Nowadays, more and more people get in touch with programming in their spare time. Also, companies are seeking software engineers, so the demand for computer software and hardware increases. Hardware companies like Intel, AMD, and Nvidia list high revenue in the last years, and so do many other software companies like Microsoft or Apple. [1,2]
Although the power consumption has continued to increase, it has started to level off in the last years. There might be a lot of reasons why this is happening like the lockdown, smarter usage, and/or the better efficiency of electrical gadgets. [3,4,5]
Programs can also vary in speed, energy consumption, and memory allocation. In general, one can divide programming languages into three categories: compiled, compiled in a virtual machine, or interpreted. The following table represents results of a benchmark of computational tasks among 27 different programming languages. 
In general, one can say that compiled languages are faster than virtual machine compilers, and virtual machine compilers are faster than interpreted languages. The same goes for memory usage. Regardless of this observation, there are a few exceptions.
There are some VM programming languages which outperform some compiled languages, these are Java and Lisp. Giving more attention to Java, you can see that it is in the top 5 fastest and also in the top 5 economical programming languages. Only 4 programming languages are faster and more efficient, and all of them are compiler-based. A closer look at the following table shows the ratio between energy and time. This shows even more how efficient some of the programming languages are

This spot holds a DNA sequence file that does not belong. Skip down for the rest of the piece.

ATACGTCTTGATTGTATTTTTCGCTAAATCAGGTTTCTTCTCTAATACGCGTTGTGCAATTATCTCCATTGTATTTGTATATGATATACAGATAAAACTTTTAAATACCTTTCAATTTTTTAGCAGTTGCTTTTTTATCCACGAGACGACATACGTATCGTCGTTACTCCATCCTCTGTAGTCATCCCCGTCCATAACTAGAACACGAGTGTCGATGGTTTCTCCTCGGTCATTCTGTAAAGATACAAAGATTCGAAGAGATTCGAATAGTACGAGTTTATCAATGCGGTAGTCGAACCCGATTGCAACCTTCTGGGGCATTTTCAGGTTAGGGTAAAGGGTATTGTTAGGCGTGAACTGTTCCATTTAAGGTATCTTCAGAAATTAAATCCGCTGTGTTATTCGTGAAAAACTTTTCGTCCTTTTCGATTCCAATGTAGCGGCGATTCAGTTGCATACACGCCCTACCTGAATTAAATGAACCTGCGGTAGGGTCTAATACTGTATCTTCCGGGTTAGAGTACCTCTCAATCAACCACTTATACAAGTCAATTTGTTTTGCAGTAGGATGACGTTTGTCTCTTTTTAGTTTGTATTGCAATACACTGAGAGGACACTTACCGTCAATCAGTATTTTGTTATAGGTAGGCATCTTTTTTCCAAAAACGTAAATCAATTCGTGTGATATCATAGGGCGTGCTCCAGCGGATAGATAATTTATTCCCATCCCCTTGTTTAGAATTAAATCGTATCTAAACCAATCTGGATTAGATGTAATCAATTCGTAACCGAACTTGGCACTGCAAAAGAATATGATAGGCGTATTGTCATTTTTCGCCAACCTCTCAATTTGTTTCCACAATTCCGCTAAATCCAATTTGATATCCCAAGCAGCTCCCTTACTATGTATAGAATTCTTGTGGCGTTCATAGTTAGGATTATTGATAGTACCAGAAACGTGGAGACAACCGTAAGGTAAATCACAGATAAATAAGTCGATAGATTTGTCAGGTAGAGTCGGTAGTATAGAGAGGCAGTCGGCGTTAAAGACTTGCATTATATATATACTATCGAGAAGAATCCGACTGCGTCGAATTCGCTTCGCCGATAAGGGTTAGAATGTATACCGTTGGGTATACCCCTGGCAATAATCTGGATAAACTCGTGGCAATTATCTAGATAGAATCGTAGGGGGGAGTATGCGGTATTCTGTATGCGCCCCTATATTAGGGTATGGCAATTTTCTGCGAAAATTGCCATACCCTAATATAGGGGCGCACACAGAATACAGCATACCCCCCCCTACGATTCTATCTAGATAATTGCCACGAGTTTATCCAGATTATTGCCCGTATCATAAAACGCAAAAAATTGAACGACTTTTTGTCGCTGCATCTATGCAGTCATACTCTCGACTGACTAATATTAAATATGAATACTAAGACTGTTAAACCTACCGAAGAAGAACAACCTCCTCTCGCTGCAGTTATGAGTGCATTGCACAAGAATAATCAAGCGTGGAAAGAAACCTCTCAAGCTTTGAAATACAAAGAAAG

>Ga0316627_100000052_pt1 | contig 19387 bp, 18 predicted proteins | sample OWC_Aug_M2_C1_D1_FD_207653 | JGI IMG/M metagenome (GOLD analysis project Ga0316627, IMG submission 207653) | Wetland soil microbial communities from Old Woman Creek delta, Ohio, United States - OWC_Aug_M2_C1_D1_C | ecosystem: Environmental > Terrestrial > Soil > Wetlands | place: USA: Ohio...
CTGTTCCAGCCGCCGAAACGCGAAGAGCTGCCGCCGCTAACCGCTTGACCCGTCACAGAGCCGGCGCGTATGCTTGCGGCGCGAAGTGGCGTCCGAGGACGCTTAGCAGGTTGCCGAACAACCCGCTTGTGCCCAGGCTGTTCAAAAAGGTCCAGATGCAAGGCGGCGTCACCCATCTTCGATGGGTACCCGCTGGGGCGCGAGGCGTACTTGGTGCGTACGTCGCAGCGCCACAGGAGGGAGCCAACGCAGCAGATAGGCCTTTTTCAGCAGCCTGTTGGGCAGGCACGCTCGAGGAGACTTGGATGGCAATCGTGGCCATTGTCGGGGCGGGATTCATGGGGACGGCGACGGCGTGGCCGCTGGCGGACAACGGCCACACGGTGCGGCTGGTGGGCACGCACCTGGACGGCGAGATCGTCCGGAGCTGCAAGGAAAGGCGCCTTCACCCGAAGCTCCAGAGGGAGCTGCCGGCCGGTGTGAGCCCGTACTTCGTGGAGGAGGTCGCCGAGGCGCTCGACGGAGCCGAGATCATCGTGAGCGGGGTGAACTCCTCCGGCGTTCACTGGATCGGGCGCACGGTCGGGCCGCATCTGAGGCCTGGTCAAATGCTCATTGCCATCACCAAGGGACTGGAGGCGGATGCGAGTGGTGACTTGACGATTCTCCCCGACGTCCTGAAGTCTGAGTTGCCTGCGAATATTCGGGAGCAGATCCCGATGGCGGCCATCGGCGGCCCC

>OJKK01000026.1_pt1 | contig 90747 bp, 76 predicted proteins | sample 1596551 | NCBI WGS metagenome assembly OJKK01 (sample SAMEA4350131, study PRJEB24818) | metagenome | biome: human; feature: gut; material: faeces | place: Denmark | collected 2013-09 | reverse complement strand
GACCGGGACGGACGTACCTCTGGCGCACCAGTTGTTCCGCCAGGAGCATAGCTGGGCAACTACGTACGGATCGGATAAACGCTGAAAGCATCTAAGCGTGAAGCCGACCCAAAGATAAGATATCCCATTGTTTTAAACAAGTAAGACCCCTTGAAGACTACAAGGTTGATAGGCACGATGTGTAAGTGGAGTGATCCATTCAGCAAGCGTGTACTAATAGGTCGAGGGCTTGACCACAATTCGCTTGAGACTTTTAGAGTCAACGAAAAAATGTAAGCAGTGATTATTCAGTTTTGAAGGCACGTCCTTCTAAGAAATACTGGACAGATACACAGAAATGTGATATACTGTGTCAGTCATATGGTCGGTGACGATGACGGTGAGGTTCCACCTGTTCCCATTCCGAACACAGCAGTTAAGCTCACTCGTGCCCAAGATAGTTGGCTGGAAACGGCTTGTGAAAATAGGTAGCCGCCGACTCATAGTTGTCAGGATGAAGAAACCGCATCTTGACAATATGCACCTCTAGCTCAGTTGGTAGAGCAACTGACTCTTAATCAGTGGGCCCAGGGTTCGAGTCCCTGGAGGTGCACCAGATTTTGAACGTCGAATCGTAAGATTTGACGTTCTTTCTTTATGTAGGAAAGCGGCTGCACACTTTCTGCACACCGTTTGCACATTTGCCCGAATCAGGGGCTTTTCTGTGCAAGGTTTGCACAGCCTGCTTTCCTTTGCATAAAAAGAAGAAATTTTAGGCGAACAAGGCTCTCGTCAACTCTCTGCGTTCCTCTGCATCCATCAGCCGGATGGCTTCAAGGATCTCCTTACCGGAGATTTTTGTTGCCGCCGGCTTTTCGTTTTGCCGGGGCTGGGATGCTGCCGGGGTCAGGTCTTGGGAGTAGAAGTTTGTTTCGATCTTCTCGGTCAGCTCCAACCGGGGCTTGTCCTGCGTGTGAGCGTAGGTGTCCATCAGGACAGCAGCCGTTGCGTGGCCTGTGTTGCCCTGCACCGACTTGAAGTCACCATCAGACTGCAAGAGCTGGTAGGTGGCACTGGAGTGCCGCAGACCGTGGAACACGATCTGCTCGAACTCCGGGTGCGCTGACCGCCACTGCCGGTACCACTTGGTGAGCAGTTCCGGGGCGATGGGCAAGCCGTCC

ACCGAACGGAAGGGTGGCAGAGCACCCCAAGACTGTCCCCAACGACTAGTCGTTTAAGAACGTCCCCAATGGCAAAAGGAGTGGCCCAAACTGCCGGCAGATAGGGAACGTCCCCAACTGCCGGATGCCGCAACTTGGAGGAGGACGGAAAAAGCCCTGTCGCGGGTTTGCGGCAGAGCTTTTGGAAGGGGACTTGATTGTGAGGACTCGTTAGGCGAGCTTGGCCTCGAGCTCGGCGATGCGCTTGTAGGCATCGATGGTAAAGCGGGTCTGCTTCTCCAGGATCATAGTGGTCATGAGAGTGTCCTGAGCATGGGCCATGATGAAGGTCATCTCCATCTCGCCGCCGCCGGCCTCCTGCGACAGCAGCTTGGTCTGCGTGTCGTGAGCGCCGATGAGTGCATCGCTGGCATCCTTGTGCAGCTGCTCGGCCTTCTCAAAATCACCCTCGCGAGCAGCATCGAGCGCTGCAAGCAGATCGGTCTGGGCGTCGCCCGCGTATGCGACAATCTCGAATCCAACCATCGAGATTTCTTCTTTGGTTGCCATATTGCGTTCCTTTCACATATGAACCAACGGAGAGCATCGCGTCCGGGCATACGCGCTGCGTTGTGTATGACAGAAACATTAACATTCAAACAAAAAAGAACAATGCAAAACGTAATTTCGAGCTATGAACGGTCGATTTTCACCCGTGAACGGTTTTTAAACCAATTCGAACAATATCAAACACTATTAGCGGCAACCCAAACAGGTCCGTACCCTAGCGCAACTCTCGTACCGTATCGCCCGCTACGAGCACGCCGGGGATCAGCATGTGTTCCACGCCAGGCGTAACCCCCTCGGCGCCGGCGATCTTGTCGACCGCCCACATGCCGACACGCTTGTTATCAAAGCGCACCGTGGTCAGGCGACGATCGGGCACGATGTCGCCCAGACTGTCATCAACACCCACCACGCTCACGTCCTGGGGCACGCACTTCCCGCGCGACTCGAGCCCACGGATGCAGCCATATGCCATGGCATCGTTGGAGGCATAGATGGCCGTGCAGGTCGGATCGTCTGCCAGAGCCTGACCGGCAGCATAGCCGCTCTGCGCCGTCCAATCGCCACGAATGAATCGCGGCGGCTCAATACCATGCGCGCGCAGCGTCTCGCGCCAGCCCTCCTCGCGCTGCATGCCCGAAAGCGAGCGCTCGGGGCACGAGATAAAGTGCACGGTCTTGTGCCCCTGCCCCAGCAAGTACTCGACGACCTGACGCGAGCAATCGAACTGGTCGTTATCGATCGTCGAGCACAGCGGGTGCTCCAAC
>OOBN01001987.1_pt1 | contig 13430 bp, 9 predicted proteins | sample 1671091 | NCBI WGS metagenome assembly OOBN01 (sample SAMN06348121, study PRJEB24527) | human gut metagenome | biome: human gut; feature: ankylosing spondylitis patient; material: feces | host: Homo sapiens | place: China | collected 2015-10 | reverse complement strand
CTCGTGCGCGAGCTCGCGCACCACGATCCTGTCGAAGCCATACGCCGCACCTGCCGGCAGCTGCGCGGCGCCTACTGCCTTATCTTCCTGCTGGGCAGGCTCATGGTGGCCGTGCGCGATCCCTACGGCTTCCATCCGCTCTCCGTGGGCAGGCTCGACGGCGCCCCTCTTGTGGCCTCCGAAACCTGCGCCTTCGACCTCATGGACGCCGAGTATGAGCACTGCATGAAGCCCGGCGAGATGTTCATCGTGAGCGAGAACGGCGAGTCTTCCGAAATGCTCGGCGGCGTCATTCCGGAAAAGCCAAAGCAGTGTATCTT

Since Python is one of the most trending programming languages of the last few years, I am surprised that it is one of the slowest and most inefficient languages in these statistics.  In comparison with the first place, the contrast is even bigger. Python is 75 times less efficient and 71 times slower than C. To be fair, Python is more convenient. It is much easier to write and understand code using Python, which might also be a reason why so many newcomers choose this language. But based on speed and power consumption, this programming language should be the last choice, since it is at the bottom of the chart.